Children need to know how to do things by themselves to grow up to be capable, responsible, and successful adults. And, learning is best done with hands-on experience, practice, most helpfully, kiddie-sized items.
Mom Cherdyn Mojica wanted to teach her 18-month-old daughter Ceana household chores and self-care activities, so she diligently scouted for mini-sized items as her teaching tools.
“Right now we’re practicing kitchen activities like rolling dough, whisking fresh eggs, squeezing citrus fruits, peeling a banana, and slicing fruit,” Cherdyn shared with SmartParenting.com.ph. “Sometimes we have a little trouble because she eats the fruit before we finish the activity. Magana kumain!”
The mom works in shifts as a full-time medical technologist at a major hospital in the metro, which makes her determination to teach Ceana herself even more impressive! (She makes her homemade baby food from scratch, too. See more than 20 of her recipes here.)
The mom started instilling an “I can do it!” mindset in Ceana when the little one started eating solids. “We practiced baby led weaning at 7 to 8 months old,” she shared.
Moving on from spoon-feeding, the mom gave her daughter her plate so she can use her hands and eat on her own already. Everything on the plate was pre-prepped — mushed, sliced, shredded — so the food posed no choking hazards. Eventually, at 10 months old, Ceana started scooping mushy and soup foods with a small spoon!
And from there, the “I can do it!” activities came one after the other. “Ceana had her first set of teeth at 13 months, and that’s when she started brushing by herself. I do brush them again afterward to make sure everything is clean,” said Cherdyn. “She started mopping, sweeping the floor with a walis and dustpan, watering the plants using a mini sprinkler, and feeding our aquarium fish when she was already walking.”
“It wasn’t easy finding baby-sized cleaning tools. That’s why I was so happy when I finally completed the set at low cost. All for Php350!” said the mom. You could also find toy cleaning sets in toy stores, added Cherdyn, but they’re more expensive at prices above Php900. “Better have the real stuff than toy ones and mas tipid pa rin yung finds ko!”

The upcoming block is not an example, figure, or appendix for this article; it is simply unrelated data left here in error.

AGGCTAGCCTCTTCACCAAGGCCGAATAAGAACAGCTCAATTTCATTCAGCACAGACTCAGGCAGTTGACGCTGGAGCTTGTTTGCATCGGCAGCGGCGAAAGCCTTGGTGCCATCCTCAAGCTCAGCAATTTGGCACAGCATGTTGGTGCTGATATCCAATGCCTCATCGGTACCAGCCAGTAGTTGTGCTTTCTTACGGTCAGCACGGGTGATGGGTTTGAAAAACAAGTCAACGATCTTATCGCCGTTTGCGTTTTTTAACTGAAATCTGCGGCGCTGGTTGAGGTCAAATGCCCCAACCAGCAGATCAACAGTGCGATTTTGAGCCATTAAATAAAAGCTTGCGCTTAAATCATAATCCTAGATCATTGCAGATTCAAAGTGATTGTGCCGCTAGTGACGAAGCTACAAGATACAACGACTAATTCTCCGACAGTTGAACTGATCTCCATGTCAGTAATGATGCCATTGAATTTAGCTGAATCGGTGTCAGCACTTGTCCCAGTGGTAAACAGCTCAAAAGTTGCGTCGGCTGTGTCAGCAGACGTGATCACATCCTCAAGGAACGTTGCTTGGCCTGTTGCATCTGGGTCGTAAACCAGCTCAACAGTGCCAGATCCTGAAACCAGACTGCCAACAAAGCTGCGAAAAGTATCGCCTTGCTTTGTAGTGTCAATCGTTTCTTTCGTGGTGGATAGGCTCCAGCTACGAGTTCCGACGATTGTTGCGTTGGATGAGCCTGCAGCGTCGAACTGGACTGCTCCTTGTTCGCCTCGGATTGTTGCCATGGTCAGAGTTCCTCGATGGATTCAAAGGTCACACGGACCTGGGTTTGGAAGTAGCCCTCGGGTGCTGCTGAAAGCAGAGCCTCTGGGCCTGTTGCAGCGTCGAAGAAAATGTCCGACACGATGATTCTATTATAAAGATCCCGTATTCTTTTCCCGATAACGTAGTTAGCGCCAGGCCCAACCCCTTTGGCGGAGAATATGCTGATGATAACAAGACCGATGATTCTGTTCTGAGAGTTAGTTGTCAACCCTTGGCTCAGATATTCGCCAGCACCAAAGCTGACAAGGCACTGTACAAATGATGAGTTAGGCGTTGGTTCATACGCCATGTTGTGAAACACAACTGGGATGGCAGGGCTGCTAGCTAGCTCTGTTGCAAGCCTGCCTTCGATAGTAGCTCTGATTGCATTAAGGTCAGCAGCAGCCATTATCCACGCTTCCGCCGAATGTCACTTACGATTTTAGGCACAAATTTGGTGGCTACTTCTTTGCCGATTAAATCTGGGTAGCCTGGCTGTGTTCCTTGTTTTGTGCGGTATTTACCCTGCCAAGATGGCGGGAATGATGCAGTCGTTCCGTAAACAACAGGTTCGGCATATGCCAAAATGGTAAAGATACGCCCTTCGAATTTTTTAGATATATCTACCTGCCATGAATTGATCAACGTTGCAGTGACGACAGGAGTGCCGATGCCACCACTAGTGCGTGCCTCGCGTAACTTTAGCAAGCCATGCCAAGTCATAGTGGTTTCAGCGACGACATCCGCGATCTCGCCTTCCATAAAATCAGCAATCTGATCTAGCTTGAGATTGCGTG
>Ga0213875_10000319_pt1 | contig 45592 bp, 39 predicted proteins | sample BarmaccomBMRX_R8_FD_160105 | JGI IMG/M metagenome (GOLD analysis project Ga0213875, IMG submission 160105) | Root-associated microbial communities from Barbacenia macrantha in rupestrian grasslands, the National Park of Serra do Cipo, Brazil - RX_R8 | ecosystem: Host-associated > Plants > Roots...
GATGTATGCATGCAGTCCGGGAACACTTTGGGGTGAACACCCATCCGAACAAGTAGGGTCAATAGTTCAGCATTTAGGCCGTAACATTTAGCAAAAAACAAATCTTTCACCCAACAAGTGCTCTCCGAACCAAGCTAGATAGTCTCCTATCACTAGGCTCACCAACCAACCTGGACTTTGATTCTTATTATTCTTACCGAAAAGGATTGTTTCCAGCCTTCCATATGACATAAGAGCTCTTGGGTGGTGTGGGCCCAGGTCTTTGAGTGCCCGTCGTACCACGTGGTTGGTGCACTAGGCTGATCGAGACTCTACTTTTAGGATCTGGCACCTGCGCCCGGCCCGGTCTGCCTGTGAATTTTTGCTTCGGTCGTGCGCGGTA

Cherdyn was inspired by the Montessori approach where “the teacher’s job is to provide the materials and environment which will aid development, and to be ready to respond when help is needed,” according to the Montessori Institute website. It can also be applied outside of the classroom and at home.
Here's a rundown of the Montessori-inspired items Ceana already owns and uses:
Short-handle broom and dustpan set (pink) bought for P88 at Japan Home Centre
Walis and dustpan bought for Php150 at Dapitan Arcade
Mop bought for Php88 at Daiso
Cupcake tin bought for Php88 at Daiso
Rolling pin is a vintage store find bought for Php200 (“They also have it at Cooks Exchange branches in SM Megamall and Powerplant Mall,” said Cherdyn)
Whisk bought for Php88 at Daiso
Chopping board bought for Php160 at All Home
Watering can bought for Php88 at Daiso
“What I love about Montessori is that children learn at their own pace,” said Cherdyn. “They interact and get involved with the objects and situations you give them.”
She has yet to encounter any problems with their Montessori-inspired setup. Ceana has shown interest in cleaning the house on her own, shared the mom. “We don’t have a kasambahay or a yaya so she always sees her dad or me doing the chores,” she said.
Mars Medina, a former Montessori teacher and school owner, explained to SmartParenting, “Allowing children to be around us while we do chores and other things around the house, doing things with them instead of to them is the first step [to teaching children to be independent]. Model and children will naturally want to do the same things by themselves.”
Kitchen sink set (comes with accessories) bought for Php1,499 at Toys “R” Us
Cherdyn's latest project is Ceana's mini sink set that has actual running water! The sink sits atop a low table and in front of a mirror. It has Ceana's toothbrush and toothpaste, a mini hair brush, a colorful hand towel, and baby wash for handwashing. The sink already comes with child-sized dishes to wash (not seen in the photo above) and a dish drying rack.
“There still a lot of activities we’re planning to make,” said Cherdyn, “like cutting paper with baby-friendly scissors, folding clothes, paglalaba and pagsasampay, gardening, and a lot more.
Above is Ceana's Montessori-inspired play area posted on The Nanay Avenue Facebook page run by mom Cherdyn Mojica. It's where she also shares baby food recipes which have been featured on SmartParenting.com.ph.